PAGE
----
Sometimes brain fog can be difficult to diagnose because it is caused by several different factors, even in a patient who has an overarching condition. Someone with lupus or multiple sclerosis, for example, may experience cognitive impairment due to direct damage to their brain cells — but they may also not be getting enough sleep, be overly tired, or take medications that contribute to brain fog.

Unlike lupus and multiple sclerosis, direct damage to brain cells is much less common in Covid-19. But some patients’ brains show dysregulation in their endothelial cells, which line the blood vessels in the brain. This could lead to a more permeable blood-brain barrier, allowing contaminants to pass through to the brain and altering cognitive function, Hellmuth said.


Researchers are finding that a more common cause of brain fog in Covid-19 patients, as well as in patients who have been infected with other viruses such as HIV and Ebola, and even in people undergoing chemotherapy for cancer, is inflammation – a steep one and unwarranted increases in immune cell activity that can wreak havoc – in the brain and body. Studies show that patients with persistent cognitive impairment after Covid-19 have high levels of inflammatory markers in their blood and cerebrospinal fluid. “We’re seeing a new virus causing the same old problem,” said Dr. Avindra Nath, clinical director at the National Institute of Neurological Disorders and Stroke.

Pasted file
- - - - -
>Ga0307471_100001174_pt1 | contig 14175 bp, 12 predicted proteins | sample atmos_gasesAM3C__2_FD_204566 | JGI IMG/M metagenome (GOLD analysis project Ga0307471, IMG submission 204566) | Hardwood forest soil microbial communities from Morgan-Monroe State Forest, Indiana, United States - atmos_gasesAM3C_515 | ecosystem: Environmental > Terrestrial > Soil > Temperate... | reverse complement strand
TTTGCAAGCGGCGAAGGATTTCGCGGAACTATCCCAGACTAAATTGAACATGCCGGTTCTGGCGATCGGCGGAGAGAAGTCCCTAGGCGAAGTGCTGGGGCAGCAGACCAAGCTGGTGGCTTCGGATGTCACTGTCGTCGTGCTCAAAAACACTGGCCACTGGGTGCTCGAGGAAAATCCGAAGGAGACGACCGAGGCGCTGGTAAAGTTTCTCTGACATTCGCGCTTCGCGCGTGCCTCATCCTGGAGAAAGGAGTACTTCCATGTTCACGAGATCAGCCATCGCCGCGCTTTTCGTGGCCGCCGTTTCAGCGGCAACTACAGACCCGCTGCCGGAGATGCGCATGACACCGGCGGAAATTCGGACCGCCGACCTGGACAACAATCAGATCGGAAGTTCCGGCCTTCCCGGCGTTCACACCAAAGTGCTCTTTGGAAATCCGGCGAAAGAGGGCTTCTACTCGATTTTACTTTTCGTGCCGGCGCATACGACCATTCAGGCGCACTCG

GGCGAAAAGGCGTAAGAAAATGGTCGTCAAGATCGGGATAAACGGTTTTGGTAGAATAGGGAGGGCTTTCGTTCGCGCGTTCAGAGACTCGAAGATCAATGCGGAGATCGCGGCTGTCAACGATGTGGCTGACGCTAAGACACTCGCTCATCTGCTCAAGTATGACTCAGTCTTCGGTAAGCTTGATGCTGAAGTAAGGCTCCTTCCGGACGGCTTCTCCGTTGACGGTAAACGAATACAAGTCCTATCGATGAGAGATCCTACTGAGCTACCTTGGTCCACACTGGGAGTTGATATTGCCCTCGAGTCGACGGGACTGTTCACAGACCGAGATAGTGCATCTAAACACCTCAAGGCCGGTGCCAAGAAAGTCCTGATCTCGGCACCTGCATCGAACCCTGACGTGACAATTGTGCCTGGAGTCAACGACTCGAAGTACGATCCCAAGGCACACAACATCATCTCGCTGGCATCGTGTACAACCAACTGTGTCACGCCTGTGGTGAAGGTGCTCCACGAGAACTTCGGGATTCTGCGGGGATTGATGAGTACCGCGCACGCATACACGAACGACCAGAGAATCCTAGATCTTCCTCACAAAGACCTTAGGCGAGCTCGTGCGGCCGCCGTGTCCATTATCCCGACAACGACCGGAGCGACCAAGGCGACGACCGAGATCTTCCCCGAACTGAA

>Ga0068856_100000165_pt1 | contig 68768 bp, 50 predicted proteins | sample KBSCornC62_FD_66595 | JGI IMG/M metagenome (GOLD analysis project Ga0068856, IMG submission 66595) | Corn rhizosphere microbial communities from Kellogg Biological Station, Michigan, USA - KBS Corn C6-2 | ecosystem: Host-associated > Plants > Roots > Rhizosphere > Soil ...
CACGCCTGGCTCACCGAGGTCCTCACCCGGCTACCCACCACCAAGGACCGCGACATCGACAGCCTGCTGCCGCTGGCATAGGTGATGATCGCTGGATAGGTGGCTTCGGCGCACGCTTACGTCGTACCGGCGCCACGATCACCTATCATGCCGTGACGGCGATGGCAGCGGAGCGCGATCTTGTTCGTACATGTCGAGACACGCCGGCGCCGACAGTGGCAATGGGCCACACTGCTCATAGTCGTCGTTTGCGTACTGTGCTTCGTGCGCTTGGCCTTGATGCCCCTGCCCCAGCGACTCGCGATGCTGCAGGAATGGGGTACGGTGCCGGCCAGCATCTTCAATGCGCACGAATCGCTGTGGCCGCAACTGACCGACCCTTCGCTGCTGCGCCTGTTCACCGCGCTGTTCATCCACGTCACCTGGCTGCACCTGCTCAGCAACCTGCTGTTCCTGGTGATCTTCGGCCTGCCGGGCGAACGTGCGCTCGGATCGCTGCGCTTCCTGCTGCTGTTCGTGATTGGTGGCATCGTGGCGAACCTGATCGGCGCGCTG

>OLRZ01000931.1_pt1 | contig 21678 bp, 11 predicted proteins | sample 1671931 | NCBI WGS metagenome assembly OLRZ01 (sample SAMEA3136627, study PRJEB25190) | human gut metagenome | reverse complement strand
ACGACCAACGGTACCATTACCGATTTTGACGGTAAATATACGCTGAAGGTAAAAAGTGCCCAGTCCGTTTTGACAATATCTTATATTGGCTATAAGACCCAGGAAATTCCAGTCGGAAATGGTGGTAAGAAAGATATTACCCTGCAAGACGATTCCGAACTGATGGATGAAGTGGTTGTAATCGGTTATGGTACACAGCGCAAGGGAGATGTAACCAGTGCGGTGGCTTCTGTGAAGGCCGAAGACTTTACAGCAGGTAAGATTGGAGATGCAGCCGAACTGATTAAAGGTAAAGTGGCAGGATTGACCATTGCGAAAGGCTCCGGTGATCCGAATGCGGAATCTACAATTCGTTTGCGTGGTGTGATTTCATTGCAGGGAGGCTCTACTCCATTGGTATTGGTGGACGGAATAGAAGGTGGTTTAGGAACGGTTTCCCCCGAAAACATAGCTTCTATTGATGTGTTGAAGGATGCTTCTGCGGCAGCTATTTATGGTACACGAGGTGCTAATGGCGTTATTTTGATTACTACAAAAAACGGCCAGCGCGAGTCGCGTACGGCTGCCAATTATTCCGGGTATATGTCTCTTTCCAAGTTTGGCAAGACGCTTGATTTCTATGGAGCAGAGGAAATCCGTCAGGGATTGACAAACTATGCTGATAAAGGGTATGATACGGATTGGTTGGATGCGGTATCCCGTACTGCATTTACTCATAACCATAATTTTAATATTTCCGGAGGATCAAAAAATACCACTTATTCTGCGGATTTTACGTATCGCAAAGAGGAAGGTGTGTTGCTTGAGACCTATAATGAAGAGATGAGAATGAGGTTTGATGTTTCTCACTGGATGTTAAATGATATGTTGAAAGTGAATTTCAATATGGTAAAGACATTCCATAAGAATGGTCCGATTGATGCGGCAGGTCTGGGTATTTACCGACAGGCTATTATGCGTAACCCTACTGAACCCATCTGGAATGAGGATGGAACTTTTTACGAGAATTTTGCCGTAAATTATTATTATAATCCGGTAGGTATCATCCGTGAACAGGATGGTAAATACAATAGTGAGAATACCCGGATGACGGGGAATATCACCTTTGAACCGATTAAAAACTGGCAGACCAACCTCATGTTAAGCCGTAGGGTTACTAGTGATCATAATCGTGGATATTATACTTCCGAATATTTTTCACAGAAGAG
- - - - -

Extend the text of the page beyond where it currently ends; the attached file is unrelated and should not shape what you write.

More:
How do you clear brain fog?

Even if doctors can’t find a physical cause for your brain fog, there are steps you can take to deal with it, Hellmuth said. Start with short-term adaptive strategies to cope with everyday tasks. Write notes and set alarms so you don’t miss appointments. Take regular breaks from long projects to help you focus and get things done. You can also try tracking your daily activity using an app on your phone or just a notebook to find out what times of the day you feel most energetic and clear. Then reserve that time for more difficult or complicated tasks.